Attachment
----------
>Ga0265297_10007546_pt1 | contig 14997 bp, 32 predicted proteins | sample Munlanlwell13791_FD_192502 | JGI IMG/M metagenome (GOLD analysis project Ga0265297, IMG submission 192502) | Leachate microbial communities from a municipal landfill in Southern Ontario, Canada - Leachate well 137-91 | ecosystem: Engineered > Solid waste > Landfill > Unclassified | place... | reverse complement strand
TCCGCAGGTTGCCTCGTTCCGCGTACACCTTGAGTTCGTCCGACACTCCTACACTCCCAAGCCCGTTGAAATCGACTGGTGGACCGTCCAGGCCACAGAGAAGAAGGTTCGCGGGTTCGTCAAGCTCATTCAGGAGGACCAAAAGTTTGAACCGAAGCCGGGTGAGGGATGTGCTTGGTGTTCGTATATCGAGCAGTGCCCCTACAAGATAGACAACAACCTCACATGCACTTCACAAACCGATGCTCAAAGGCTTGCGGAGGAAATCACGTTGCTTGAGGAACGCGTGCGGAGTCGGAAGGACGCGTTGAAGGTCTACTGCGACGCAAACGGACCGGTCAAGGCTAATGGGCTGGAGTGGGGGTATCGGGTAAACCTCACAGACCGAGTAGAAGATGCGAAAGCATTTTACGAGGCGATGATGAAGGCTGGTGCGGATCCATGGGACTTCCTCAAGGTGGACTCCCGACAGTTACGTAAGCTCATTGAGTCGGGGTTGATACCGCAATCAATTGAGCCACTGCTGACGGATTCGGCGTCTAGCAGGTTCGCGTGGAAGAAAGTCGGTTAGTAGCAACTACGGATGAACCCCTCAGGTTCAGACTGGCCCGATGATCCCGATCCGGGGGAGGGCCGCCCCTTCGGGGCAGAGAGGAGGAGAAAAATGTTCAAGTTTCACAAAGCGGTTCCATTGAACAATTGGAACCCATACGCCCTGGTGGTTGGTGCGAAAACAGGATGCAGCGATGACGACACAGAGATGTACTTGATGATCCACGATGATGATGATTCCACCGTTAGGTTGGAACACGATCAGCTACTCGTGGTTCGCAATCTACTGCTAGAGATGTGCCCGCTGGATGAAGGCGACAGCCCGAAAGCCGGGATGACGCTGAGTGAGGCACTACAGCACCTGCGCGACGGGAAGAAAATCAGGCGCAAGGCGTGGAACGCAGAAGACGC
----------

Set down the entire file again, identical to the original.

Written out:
>Ga0265297_10007546_pt1 | contig 14997 bp, 32 predicted proteins | sample Munlanlwell13791_FD_192502 | JGI IMG/M metagenome (GOLD analysis project Ga0265297, IMG submission 192502) | Leachate microbial communities from a municipal landfill in Southern Ontario, Canada - Leachate well 137-91 | ecosystem: Engineered > Solid waste > Landfill > Unclassified | place... | reverse complement strand
TCCGCAGGTTGCCTCGTTCCGCGTACACCTTGAGTTCGTCCGACACTCCTACACTCCCAAGCCCGTTGAAATCGACTGGTGGACCGTCCAGGCCACAGAGAAGAAGGTTCGCGGGTTCGTCAAGCTCATTCAGGAGGACCAAAAGTTTGAACCGAAGCCGGGTGAGGGATGTGCTTGGTGTTCGTATATCGAGCAGTGCCCCTACAAGATAGACAACAACCTCACATGCACTTCACAAACCGATGCTCAAAGGCTTGCGGAGGAAATCACGTTGCTTGAGGAACGCGTGCGGAGTCGGAAGGACGCGTTGAAGGTCTACTGCGACGCAAACGGACCGGTCAAGGCTAATGGGCTGGAGTGGGGGTATCGGGTAAACCTCACAGACCGAGTAGAAGATGCGAAAGCATTTTACGAGGCGATGATGAAGGCTGGTGCGGATCCATGGGACTTCCTCAAGGTGGACTCCCGACAGTTACGTAAGCTCATTGAGTCGGGGTTGATACCGCAATCAATTGAGCCACTGCTGACGGATTCGGCGTCTAGCAGGTTCGCGTGGAAGAAAGTCGGTTAGTAGCAACTACGGATGAACCCCTCAGGTTCAGACTGGCCCGATGATCCCGATCCGGGGGAGGGCCGCCCCTTCGGGGCAGAGAGGAGGAGAAAAATGTTCAAGTTTCACAAAGCGGTTCCATTGAACAATTGGAACCCATACGCCCTGGTGGTTGGTGCGAAAACAGGATGCAGCGATGACGACACAGAGATGTACTTGATGATCCACGATGATGATGATTCCACCGTTAGGTTGGAACACGATCAGCTACTCGTGGTTCGCAATCTACTGCTAGAGATGTGCCCGCTGGATGAAGGCGACAGCCCGAAAGCCGGGATGACGCTGAGTGAGGCACTACAGCACCTGCGCGACGGGAAGAAAATCAGGCGCAAGGCGTGGAACGCAGAAGACGC